Plaxton continued the 425 for a while, as seen by this Plaxton 425

Company names in different times

  • Duple Bodies & Motors Ltd 1919-1946
  • Duple Motor Bodies Limited 1946-1968
    • Duple Motor Bodies (Midland) Limited
    • Duple Motor Bodies (Northern) Limited
  • Duple Coachbuilders Limited 1968-1983
  • Hestair Duple 1983-1989
  • Trinity Holdings 1989


07 Duple425Coach

A Duple 425, dating from 1988

(All were coach bodies unless specified)

  • Vista, Vista II, Vista III, Super Vista
  • Hendonian
  • A-type
  • B-type (dual-purpose)
  • C-type (dual-purpose)
  • D-Type (bus)
  • Ambassador
  • Roadmaster
  • Vega, Super Vega
  • Elizabethan
  • Britannia
  • Donington (dual-purpose)
  • Trooper
  • Vega
  • Bella Vista
  • Bella Vega
  • Vega Major
  • Commander I, II, III & IV
  • Viscount 36
  • Viceroy 36
  • Viceroy 37
  • Dominant, Dominant II, Dominant III, Dominant IV (the first 2 were also built as bus bodies)
  • Dominant Bus (bus, although some had coach seating)
  • Goldliner, Super Goldliner
  • Caribbean
  • Laser
  • Calypso
  • 320
  • 340
  • 425 – with running units from Dennis
  • 300 (bus)
  • Dartline (bus) – for Dennis Dart

The 300, 320 and 340 were named after their heights in centimetres, whereas the 425 was named after its drag coefficient, emphasising its aerodynamic design.


1930 Duple T UK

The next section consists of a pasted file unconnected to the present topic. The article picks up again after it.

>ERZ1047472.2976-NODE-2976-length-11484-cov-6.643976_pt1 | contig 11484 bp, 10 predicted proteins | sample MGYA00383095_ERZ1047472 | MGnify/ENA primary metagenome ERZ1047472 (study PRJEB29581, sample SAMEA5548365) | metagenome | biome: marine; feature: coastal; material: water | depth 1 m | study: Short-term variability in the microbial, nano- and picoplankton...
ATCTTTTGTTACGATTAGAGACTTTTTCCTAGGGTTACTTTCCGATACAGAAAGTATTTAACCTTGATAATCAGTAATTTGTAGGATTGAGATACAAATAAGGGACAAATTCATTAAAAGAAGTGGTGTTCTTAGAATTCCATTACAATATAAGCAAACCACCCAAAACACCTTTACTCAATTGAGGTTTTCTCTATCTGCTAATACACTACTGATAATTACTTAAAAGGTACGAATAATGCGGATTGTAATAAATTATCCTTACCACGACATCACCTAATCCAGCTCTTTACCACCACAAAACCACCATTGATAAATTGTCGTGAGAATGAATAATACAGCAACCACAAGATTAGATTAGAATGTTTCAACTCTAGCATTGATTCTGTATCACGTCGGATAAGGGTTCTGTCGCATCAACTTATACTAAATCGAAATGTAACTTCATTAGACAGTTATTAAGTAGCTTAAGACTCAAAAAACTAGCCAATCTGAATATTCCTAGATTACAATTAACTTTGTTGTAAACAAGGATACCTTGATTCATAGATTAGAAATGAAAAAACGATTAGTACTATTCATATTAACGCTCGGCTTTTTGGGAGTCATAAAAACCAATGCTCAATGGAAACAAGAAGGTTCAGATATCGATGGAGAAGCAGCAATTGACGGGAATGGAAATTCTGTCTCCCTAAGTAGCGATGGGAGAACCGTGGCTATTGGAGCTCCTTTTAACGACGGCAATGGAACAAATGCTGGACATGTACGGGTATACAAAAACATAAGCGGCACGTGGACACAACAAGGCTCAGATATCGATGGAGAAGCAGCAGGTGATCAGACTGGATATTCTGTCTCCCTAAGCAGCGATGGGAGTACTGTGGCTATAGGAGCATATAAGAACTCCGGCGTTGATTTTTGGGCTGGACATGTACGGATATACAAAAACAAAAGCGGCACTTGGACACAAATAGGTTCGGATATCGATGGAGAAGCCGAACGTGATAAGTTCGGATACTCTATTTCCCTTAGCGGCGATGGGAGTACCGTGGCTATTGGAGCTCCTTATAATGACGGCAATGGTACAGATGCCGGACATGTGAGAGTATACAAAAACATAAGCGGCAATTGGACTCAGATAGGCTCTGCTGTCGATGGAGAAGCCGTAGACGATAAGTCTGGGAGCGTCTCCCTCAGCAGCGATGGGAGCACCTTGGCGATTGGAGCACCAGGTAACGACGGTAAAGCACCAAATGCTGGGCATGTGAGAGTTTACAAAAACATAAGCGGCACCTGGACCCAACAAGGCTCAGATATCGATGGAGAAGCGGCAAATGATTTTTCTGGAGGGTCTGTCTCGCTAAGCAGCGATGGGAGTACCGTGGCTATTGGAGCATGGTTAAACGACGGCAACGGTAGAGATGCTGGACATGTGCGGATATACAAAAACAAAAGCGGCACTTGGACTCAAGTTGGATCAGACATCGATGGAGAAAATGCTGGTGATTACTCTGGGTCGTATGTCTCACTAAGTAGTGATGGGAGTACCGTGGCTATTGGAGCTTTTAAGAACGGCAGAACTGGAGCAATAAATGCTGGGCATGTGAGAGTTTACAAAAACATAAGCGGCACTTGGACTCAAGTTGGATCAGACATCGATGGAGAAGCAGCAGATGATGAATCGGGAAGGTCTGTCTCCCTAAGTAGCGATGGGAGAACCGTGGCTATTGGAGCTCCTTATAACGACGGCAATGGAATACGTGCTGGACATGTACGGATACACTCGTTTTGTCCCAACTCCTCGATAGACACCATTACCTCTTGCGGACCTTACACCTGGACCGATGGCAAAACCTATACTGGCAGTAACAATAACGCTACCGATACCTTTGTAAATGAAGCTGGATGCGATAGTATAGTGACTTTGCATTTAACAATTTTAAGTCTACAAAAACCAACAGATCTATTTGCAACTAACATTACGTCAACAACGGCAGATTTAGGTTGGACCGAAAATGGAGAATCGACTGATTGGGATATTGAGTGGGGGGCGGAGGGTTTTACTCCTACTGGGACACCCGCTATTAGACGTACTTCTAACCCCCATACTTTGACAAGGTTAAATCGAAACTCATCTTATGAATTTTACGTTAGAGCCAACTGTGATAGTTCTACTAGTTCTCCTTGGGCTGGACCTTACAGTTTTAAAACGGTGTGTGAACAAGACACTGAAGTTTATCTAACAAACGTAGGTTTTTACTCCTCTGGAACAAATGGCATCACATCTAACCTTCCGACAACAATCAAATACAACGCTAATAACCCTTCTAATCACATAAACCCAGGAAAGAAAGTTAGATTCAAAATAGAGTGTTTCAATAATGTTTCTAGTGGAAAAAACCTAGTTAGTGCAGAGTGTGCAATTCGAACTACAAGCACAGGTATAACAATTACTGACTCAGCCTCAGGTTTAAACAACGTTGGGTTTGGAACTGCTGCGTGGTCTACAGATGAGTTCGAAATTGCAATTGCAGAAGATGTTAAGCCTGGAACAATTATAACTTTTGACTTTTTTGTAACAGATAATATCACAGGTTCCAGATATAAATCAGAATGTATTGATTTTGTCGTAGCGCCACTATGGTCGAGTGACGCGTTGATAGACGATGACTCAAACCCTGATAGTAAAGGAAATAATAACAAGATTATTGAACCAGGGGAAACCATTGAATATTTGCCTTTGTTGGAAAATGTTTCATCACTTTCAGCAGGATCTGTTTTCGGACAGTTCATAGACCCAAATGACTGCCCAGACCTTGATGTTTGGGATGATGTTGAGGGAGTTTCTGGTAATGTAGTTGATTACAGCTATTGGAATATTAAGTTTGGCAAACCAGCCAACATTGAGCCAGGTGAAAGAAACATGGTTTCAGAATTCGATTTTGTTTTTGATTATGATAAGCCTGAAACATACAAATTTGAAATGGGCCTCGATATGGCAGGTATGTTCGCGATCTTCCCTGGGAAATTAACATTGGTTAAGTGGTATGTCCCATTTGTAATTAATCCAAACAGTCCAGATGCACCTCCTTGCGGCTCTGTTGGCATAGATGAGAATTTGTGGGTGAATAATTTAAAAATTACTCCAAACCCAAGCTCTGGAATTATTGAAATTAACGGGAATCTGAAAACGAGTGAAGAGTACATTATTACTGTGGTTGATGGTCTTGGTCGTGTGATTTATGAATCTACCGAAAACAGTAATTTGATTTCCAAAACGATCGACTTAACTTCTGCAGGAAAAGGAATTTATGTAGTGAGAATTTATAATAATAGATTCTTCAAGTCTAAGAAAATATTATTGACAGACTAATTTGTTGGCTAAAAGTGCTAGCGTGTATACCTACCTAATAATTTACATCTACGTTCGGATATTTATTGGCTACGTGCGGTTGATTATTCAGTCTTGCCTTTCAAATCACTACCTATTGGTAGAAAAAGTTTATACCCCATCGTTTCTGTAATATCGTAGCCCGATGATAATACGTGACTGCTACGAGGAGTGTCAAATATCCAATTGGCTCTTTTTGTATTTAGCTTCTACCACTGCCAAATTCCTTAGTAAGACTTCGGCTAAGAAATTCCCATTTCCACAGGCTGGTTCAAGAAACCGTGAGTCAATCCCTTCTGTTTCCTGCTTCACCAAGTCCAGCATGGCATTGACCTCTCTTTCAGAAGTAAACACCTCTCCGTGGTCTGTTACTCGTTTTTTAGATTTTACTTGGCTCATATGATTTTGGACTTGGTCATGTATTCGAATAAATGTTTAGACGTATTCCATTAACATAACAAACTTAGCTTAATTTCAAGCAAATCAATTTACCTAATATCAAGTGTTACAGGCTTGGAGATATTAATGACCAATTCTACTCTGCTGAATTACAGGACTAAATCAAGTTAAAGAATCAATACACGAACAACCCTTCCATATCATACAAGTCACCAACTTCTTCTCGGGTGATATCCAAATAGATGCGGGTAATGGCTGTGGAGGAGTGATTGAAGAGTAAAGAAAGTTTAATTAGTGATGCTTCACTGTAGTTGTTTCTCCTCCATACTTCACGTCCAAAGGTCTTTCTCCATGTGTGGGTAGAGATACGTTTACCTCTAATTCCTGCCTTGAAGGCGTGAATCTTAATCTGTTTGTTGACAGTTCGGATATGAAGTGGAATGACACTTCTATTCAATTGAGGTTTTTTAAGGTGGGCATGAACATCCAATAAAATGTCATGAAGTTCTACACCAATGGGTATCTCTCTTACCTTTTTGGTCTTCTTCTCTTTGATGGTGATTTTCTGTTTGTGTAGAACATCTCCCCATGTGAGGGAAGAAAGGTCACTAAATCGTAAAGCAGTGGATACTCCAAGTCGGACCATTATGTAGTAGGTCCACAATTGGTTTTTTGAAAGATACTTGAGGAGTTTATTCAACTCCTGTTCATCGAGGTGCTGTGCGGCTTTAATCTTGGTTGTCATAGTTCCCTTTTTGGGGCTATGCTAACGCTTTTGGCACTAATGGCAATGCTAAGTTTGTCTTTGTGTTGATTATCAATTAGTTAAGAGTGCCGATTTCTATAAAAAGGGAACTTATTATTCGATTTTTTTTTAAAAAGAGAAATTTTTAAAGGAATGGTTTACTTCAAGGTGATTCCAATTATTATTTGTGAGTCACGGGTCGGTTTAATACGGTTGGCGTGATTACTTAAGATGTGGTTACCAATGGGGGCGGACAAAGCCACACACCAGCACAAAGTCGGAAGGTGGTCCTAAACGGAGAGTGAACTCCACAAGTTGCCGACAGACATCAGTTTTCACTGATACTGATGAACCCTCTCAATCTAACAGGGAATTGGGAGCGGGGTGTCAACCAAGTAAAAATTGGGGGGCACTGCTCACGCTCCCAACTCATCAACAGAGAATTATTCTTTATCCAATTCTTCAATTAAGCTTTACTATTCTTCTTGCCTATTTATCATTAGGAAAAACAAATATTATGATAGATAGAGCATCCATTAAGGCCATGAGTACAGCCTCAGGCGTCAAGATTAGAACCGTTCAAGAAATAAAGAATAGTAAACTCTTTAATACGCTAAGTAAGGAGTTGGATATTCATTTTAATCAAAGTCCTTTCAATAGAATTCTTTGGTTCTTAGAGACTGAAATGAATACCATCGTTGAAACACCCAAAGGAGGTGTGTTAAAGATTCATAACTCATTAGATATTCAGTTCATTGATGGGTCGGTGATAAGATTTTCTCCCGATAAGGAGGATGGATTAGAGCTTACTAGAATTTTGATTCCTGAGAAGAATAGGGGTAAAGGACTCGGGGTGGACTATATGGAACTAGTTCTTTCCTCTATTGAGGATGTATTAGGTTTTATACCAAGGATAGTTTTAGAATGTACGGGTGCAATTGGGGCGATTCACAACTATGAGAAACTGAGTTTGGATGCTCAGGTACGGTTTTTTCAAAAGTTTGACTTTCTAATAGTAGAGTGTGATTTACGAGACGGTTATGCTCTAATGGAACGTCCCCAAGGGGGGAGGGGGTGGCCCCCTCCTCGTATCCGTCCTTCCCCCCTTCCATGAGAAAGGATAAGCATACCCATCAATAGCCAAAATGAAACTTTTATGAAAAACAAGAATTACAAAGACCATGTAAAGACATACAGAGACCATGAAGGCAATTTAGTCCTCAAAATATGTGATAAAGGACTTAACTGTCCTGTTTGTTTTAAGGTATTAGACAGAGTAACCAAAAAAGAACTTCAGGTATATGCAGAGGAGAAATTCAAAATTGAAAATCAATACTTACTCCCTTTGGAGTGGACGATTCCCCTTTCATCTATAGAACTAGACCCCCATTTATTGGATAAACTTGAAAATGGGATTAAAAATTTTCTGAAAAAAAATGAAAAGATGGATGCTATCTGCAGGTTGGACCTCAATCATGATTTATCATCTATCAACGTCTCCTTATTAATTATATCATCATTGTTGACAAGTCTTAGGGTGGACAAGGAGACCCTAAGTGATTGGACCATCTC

1933 Leyland Cub ABH358 with a Duple body




1936 Duple FV 5737 a 1936 ex Ribble Motor Services Leyland TS7 rebodied by Duple in 1950


1944 Duple DD UK


1947 AEC Regal III 0962094 new in December 1947 with Duple C35F body


1947 Duple Coachworks advert


1948 AEC Regal with Duple body


1948 Duple KHA 301 BMMO C1 with Duple C30C coachwork


1948 Duple UK


1948 Midland Red Duple bodied B.M.M.O. C1 coach. Fleet No. 3301, KHA 301


1949 AEC Regal III (ECX741, number 282, which had a Duple B35F body when new in 1949) and was fitted with a Roe FB39F body


1949 Bedford Duple Bella Vista 6cyl 3500cc


1950 AEC Regal III built in 1950 with full fronted Duple coachwork


1950 Duple Vista Cambridgeshire UK


1951 Duple UK


1954 AEC Reliance new in December with Duple Elizabethan C41F body


1955 AEC MU3RV Duple C41F


1955 Leyland ECPO2-1R Comet with Duple C36F body


1957 AEC MU3RV Reliance with Duple Elizabethan C41C body


1958 Duple Britannia UK


1959 AEC Reliance 2MU3RV with Duple Britannia C41F coachwork


1960 AEC Reliance 2MU3RA with Duple Britannia C40F bodywork.


1960 AEC Reliance AEC Reliance fitted with a Duple Britannia body


1960 AEC Reliance with a Duple Britannia C41F body, new to Global, London


1961 AEC Reliance 2MU3RA with Duple Donnington bodywork